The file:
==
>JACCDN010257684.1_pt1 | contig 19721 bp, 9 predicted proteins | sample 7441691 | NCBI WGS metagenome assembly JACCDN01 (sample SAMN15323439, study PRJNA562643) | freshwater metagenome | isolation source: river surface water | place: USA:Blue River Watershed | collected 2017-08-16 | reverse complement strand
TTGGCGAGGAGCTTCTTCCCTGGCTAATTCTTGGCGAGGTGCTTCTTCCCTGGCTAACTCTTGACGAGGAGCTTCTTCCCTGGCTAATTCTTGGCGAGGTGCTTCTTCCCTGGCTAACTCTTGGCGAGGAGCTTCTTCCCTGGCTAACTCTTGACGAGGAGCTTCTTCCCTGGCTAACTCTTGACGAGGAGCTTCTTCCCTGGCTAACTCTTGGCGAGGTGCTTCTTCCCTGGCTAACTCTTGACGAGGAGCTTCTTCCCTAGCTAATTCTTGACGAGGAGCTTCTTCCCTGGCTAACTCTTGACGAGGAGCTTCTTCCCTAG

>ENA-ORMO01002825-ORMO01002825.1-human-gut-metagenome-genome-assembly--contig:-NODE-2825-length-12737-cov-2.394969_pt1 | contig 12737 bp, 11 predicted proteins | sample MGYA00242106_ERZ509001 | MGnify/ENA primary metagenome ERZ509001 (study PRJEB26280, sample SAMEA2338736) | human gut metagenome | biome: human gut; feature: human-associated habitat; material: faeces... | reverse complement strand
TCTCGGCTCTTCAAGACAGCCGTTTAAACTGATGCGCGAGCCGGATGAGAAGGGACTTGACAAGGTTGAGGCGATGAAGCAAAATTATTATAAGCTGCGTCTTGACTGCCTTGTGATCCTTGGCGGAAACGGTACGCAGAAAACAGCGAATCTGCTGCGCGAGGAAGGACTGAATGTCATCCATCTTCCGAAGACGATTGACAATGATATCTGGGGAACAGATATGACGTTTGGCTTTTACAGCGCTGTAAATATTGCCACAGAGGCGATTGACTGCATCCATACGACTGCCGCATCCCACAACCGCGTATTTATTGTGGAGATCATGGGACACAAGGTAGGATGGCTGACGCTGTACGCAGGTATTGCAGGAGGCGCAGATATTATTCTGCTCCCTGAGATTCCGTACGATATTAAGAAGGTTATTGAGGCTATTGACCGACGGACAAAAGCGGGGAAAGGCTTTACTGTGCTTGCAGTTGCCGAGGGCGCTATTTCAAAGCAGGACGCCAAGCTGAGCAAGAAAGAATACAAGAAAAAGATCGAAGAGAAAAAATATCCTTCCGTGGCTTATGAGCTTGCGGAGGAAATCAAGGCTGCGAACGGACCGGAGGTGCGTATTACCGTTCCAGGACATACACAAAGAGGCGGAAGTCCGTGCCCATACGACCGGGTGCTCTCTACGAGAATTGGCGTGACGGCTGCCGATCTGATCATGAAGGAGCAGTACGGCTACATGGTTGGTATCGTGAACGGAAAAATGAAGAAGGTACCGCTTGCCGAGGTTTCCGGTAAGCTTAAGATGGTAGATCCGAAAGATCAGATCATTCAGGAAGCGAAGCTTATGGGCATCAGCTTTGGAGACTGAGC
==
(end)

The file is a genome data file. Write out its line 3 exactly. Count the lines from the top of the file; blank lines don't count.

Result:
>ENA-ORMO01002825-ORMO01002825.1-human-gut-metagenome-genome-assembly--contig:-NODE-2825-length-12737-cov-2.394969_pt1 | contig 12737 bp, 11 predicted proteins | sample MGYA00242106_ERZ509001 | MGnify/ENA primary metagenome ERZ509001 (study PRJEB26280, sample SAMEA2338736) | human gut metagenome | biome: human gut; feature: human-associated habitat; material: faeces... | reverse complement strand